Spring Education and Volunteer Opportunities Announced

Chippewa Watershed Conservancy (CWC) is pleased to announce its spring 2019 environmental education programs and volunteer opportunities which run from March to May. Offerings include guided hikes, invasive species management, and hiking trail maintenance efforts. Locations of the events range from the scenic Audubon Woods Preserve to Bundy Hill Preserve – the tallest point in Isabella County. Educational topics include geology, forestry, and more.  

“We’re pleased to announce a variety of free environmental education programs and volunteer opportunities that allow folks in our community to forge deeper connections to the natural world,” said Jon Breithaupt, CWC Executive Director. “These educational outings open up a world often unseen and unknown. Our volunteer opportunities give people the chance to share land stewardship responsibility with the Conservancy and help us preserve biodiversity and provide safe outdoor recreation experiences for visitors of our many nature preserves,” proclaimed Breithaupt.         

This season’s events include:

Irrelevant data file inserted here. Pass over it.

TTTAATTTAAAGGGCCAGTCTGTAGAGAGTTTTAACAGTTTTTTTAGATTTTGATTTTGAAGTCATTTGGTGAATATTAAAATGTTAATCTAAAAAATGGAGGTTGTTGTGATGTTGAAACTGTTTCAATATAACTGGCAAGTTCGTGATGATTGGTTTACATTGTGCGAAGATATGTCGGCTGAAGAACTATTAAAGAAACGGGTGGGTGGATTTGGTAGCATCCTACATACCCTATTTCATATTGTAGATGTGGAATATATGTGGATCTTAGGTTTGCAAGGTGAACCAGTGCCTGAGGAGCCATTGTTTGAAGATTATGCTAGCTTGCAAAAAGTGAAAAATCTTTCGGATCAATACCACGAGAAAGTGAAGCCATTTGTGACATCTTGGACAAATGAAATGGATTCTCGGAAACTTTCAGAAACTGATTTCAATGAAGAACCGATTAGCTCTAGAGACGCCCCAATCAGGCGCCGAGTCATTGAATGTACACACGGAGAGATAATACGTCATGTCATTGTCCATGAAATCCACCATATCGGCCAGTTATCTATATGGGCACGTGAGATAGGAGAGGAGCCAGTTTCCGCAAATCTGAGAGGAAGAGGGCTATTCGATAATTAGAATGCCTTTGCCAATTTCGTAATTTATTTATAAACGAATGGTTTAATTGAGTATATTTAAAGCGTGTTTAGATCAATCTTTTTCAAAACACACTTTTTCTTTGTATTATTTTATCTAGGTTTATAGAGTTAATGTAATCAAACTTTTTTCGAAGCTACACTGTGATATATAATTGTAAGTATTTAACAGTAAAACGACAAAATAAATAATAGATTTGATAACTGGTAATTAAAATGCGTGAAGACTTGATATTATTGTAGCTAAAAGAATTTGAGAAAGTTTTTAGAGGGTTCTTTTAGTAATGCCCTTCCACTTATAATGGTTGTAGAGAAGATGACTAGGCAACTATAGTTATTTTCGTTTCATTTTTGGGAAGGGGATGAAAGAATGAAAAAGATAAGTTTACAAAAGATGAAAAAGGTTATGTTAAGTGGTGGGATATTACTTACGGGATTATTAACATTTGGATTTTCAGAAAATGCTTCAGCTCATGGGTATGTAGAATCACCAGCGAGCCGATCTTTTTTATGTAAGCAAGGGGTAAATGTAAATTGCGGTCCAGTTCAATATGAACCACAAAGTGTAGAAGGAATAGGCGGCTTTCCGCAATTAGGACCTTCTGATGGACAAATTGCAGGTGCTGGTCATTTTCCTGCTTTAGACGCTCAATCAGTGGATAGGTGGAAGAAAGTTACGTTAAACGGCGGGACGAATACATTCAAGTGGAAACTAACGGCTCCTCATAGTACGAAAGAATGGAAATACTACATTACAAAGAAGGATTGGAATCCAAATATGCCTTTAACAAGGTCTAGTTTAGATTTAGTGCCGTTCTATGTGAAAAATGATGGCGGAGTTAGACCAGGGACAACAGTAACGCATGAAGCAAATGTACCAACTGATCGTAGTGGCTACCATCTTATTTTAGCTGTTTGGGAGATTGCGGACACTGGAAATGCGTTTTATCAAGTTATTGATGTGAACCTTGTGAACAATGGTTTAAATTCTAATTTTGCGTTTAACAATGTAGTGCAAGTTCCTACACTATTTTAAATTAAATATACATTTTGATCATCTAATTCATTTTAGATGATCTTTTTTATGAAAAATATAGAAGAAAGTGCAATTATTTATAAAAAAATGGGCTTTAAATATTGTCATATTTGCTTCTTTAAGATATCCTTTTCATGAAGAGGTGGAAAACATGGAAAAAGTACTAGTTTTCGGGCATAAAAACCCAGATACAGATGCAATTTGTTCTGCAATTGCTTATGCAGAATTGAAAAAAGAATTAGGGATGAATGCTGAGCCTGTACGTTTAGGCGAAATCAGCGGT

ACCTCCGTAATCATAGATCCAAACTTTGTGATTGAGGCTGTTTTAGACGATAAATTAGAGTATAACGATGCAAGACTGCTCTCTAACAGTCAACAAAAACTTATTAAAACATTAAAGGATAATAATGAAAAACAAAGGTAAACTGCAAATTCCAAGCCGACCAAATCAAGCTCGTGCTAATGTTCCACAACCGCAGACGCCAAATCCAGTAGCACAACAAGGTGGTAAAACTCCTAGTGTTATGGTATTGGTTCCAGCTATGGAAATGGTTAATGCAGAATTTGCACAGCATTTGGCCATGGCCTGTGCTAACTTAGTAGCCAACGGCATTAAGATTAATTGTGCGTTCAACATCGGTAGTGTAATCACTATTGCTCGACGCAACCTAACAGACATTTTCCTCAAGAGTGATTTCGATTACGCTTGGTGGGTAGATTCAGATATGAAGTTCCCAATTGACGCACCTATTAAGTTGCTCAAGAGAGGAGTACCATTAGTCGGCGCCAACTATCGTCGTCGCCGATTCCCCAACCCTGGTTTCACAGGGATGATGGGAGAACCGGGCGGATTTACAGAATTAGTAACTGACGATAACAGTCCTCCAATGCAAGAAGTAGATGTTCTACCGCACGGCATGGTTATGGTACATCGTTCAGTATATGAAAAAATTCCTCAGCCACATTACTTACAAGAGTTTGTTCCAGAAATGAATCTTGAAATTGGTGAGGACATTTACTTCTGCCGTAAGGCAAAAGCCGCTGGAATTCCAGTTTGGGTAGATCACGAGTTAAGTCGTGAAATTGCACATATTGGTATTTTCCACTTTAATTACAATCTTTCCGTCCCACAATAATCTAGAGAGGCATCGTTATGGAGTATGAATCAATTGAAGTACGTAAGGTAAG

• Spring Equinox Full Moon Hike at the 78-acre Sylvan Solace Preserve on Wednesday, March 20, 7 to 9 p.m.
  • Seasonal Changes Guided Hike at the Sylvan Solace Preserve on Saturday, March 23, 2 to 4 p.m.
  • Explore Audubon Woods Hike at the 40-acre Audubon Woods Preserve on Saturday, April 6, 10 to 11:30 a.m.
  • 24th Annual Conservancy Banquet Fundraiser at Bucks Run Golf Club on Thursday, April 18, 5:30 to 8:30 p.m.
  • Audubon Woods Stewardship Work Day at Audubon Woods Preserve on Saturday, April 20, 10 a.m. to noon
  • Mushroom Foray at Halls Lake Natural Area on Wednesday, May 1, 1:30 to 4 p.m.
  • Sylvan Solace Stewardship Work Day at the Sylvan Solace Preserve on Saturday, May 18, 10 a.m. to noon
  • Bundy Hill Geology Hike at the 100-acre Bundy Hill Preserve on Saturday, May 25, 10 a.m. to noon

CWC is a 501(c)(3) nonprofit organization whose mission is to protect and restore Central Michigan’s land, water and wildlife resources to improve the quality of life for all. It owns 22 public nature preserves which total more than 600 acres. CWC protects private lands under conservation easement – a tool used to restrict land development in order to protect conservation values such as water quality, recreation and forest health. Visit www.cwc-mi.org/events for more information.